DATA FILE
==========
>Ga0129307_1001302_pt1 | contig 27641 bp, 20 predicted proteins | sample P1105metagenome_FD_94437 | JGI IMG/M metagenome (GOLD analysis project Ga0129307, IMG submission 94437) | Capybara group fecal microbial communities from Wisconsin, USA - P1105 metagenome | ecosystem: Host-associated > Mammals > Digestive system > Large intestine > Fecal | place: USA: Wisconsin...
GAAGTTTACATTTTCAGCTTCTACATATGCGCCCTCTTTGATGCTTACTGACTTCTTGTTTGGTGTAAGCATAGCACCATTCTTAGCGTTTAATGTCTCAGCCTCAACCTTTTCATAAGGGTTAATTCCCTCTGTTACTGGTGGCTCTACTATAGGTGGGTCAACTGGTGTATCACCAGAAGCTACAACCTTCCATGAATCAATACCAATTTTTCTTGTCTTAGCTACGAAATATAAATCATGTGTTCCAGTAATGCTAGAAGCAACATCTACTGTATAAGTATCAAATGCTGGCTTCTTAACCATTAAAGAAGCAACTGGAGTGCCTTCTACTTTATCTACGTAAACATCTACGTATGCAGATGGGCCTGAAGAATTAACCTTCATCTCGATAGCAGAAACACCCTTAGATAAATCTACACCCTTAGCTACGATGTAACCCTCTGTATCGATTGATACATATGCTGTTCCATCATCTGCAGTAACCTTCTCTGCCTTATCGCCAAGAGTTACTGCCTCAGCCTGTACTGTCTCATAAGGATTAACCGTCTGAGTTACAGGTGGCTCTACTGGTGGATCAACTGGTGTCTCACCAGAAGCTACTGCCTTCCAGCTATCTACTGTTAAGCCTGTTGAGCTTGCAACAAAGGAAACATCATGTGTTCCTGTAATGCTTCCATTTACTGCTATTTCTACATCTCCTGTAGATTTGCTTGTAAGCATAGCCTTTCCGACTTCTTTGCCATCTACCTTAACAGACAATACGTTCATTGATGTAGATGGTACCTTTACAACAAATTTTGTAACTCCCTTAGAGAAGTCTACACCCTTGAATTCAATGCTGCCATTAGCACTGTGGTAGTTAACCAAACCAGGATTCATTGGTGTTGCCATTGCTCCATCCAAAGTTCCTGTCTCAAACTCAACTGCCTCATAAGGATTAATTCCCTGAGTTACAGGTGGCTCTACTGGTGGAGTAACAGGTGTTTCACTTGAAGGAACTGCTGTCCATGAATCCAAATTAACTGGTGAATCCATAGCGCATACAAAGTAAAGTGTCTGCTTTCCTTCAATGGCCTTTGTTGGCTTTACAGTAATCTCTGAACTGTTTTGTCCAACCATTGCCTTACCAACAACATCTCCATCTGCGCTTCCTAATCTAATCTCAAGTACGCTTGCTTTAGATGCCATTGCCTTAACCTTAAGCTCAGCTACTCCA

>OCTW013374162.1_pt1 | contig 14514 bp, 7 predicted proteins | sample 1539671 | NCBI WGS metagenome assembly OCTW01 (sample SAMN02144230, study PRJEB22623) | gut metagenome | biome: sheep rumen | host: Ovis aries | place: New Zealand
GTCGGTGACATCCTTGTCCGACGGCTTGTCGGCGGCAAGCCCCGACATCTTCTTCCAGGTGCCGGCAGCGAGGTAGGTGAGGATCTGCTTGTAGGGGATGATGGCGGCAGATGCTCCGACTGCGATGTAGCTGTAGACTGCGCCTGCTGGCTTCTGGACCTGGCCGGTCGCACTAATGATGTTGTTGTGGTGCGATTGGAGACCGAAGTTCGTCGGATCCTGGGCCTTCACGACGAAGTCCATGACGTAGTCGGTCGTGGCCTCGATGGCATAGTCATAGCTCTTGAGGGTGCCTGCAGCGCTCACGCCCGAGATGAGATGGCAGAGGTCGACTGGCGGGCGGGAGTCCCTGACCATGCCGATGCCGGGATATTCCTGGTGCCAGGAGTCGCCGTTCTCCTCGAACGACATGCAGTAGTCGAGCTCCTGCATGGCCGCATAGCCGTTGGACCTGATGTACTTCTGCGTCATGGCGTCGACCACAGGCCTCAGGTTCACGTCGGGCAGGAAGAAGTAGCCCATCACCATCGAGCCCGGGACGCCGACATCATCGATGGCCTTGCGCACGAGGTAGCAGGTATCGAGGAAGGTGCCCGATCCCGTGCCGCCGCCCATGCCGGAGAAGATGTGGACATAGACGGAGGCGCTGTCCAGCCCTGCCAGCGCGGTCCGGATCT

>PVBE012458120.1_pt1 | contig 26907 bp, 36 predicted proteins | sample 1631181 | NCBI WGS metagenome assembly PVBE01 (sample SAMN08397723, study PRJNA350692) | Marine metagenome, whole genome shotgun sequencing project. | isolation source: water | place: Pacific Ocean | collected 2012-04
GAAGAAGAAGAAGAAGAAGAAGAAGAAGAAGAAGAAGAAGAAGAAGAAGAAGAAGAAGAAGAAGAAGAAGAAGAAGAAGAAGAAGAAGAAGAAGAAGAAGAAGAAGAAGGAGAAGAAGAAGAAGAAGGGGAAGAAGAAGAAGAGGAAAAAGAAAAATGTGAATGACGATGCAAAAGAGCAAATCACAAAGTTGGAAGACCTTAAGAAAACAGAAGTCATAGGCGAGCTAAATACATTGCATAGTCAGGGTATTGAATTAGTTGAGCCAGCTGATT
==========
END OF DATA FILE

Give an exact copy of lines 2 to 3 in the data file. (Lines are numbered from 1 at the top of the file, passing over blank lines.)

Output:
GAAGTTTACATTTTCAGCTTCTACATATGCGCCCTCTTTGATGCTTACTGACTTCTTGTTTGGTGTAAGCATAGCACCATTCTTAGCGTTTAATGTCTCAGCCTCAACCTTTTCATAAGGGTTAATTCCCTCTGTTACTGGTGGCTCTACTATAGGTGGGTCAACTGGTGTATCACCAGAAGCTACAACCTTCCATGAATCAATACCAATTTTTCTTGTCTTAGCTACGAAATATAAATCATGTGTTCCAGTAATGCTAGAAGCAACATCTACTGTATAAGTATCAAATGCTGGCTTCTTAACCATTAAAGAAGCAACTGGAGTGCCTTCTACTTTATCTACGTAAACATCTACGTATGCAGATGGGCCTGAAGAATTAACCTTCATCTCGATAGCAGAAACACCCTTAGATAAATCTACACCCTTAGCTACGATGTAACCCTCTGTATCGATTGATACATATGCTGTTCCATCATCTGCAGTAACCTTCTCTGCCTTATCGCCAAGAGTTACTGCCTCAGCCTGTACTGTCTCATAAGGATTAACCGTCTGAGTTACAGGTGGCTCTACTGGTGGATCAACTGGTGTCTCACCAGAAGCTACTGCCTTCCAGCTATCTACTGTTAAGCCTGTTGAGCTTGCAACAAAGGAAACATCATGTGTTCCTGTAATGCTTCCATTTACTGCTATTTCTACATCTCCTGTAGATTTGCTTGTAAGCATAGCCTTTCCGACTTCTTTGCCATCTACCTTAACAGACAATACGTTCATTGATGTAGATGGTACCTTTACAACAAATTTTGTAACTCCCTTAGAGAAGTCTACACCCTTGAATTCAATGCTGCCATTAGCACTGTGGTAGTTAACCAAACCAGGATTCATTGGTGTTGCCATTGCTCCATCCAAAGTTCCTGTCTCAAACTCAACTGCCTCATAAGGATTAATTCCCTGAGTTACAGGTGGCTCTACTGGTGGAGTAACAGGTGTTTCACTTGAAGGAACTGCTGTCCATGAATCCAAATTAACTGGTGAATCCATAGCGCATACAAAGTAAAGTGTCTGCTTTCCTTCAATGGCCTTTGTTGGCTTTACAGTAATCTCTGAACTGTTTTGTCCAACCATTGCCTTACCAACAACATCTCCATCTGCGCTTCCTAATCTAATCTCAAGTACGCTTGCTTTAGATGCCATTGCCTTAACCTTAAGCTCAGCTACTCCA

>OCTW013374162.1_pt1 | contig 14514 bp, 7 predicted proteins | sample 1539671 | NCBI WGS metagenome assembly OCTW01 (sample SAMN02144230, study PRJEB22623) | gut metagenome | biome: sheep rumen | host: Ovis aries | place: New Zealand